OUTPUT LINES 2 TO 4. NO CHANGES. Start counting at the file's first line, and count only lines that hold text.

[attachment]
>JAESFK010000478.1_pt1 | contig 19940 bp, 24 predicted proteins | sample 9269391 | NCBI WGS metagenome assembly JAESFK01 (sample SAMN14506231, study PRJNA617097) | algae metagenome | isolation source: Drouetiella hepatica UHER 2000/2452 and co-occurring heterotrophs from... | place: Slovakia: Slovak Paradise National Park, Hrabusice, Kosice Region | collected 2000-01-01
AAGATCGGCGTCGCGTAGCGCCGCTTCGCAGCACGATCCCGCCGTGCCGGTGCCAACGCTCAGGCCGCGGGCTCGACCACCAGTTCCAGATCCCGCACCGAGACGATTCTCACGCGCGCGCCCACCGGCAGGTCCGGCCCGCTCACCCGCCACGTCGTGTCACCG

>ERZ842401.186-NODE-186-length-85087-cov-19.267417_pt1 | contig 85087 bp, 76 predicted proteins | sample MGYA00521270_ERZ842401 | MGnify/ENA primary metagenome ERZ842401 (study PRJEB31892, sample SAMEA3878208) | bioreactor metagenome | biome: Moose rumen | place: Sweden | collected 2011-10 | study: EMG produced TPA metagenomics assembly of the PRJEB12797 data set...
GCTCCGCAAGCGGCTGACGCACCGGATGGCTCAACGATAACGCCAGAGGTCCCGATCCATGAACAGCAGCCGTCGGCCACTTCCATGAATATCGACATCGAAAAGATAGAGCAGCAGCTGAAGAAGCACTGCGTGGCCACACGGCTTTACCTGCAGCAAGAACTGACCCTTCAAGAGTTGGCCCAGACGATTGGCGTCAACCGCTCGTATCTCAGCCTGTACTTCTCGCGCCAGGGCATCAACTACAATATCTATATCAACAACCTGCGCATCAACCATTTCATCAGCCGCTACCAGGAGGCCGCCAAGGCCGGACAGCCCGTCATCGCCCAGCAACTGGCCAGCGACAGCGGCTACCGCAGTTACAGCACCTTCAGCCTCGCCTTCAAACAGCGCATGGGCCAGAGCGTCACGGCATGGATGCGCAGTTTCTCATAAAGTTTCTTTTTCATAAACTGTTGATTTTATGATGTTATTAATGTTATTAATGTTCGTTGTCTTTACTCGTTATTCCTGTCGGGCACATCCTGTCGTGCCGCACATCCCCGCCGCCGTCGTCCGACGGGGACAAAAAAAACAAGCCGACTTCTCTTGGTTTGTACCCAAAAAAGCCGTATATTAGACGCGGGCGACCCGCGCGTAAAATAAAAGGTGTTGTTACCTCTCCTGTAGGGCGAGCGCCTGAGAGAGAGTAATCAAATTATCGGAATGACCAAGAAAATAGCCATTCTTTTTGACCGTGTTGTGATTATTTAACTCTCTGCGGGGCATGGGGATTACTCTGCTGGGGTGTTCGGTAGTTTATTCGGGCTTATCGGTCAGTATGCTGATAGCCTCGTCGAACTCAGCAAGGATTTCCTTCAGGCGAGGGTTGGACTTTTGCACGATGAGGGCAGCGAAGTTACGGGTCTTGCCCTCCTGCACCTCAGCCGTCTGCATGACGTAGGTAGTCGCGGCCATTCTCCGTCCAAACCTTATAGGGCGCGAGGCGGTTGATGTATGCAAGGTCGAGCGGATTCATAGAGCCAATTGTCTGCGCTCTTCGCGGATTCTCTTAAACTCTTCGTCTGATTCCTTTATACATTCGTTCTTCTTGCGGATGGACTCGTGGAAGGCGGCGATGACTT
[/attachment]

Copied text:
AAGATCGGCGTCGCGTAGCGCCGCTTCGCAGCACGATCCCGCCGTGCCGGTGCCAACGCTCAGGCCGCGGGCTCGACCACCAGTTCCAGATCCCGCACCGAGACGATTCTCACGCGCGCGCCCACCGGCAGGTCCGGCCCGCTCACCCGCCACGTCGTGTCACCG

>ERZ842401.186-NODE-186-length-85087-cov-19.267417_pt1 | contig 85087 bp, 76 predicted proteins | sample MGYA00521270_ERZ842401 | MGnify/ENA primary metagenome ERZ842401 (study PRJEB31892, sample SAMEA3878208) | bioreactor metagenome | biome: Moose rumen | place: Sweden | collected 2011-10 | study: EMG produced TPA metagenomics assembly of the PRJEB12797 data set...
GCTCCGCAAGCGGCTGACGCACCGGATGGCTCAACGATAACGCCAGAGGTCCCGATCCATGAACAGCAGCCGTCGGCCACTTCCATGAATATCGACATCGAAAAGATAGAGCAGCAGCTGAAGAAGCACTGCGTGGCCACACGGCTTTACCTGCAGCAAGAACTGACCCTTCAAGAGTTGGCCCAGACGATTGGCGTCAACCGCTCGTATCTCAGCCTGTACTTCTCGCGCCAGGGCATCAACTACAATATCTATATCAACAACCTGCGCATCAACCATTTCATCAGCCGCTACCAGGAGGCCGCCAAGGCCGGACAGCCCGTCATCGCCCAGCAACTGGCCAGCGACAGCGGCTACCGCAGTTACAGCACCTTCAGCCTCGCCTTCAAACAGCGCATGGGCCAGAGCGTCACGGCATGGATGCGCAGTTTCTCATAAAGTTTCTTTTTCATAAACTGTTGATTTTATGATGTTATTAATGTTATTAATGTTCGTTGTCTTTACTCGTTATTCCTGTCGGGCACATCCTGTCGTGCCGCACATCCCCGCCGCCGTCGTCCGACGGGGACAAAAAAAACAAGCCGACTTCTCTTGGTTTGTACCCAAAAAAGCCGTATATTAGACGCGGGCGACCCGCGCGTAAAATAAAAGGTGTTGTTACCTCTCCTGTAGGGCGAGCGCCTGAGAGAGAGTAATCAAATTATCGGAATGACCAAGAAAATAGCCATTCTTTTTGACCGTGTTGTGATTATTTAACTCTCTGCGGGGCATGGGGATTACTCTGCTGGGGTGTTCGGTAGTTTATTCGGGCTTATCGGTCAGTATGCTGATAGCCTCGTCGAACTCAGCAAGGATTTCCTTCAGGCGAGGGTTGGACTTTTGCACGATGAGGGCAGCGAAGTTACGGGTCTTGCCCTCCTGCACCTCAGCCGTCTGCATGACGTAGGTAGTCGCGGCCATTCTCCGTCCAAACCTTATAGGGCGCGAGGCGGTTGATGTATGCAAGGTCGAGCGGATTCATAGAGCCAATTGTCTGCGCTCTTCGCGGATTCTCTTAAACTCTTCGTCTGATTCCTTTATACATTCGTTCTTCTTGCGGATGGACTCGTGGAAGGCGGCGATGACTT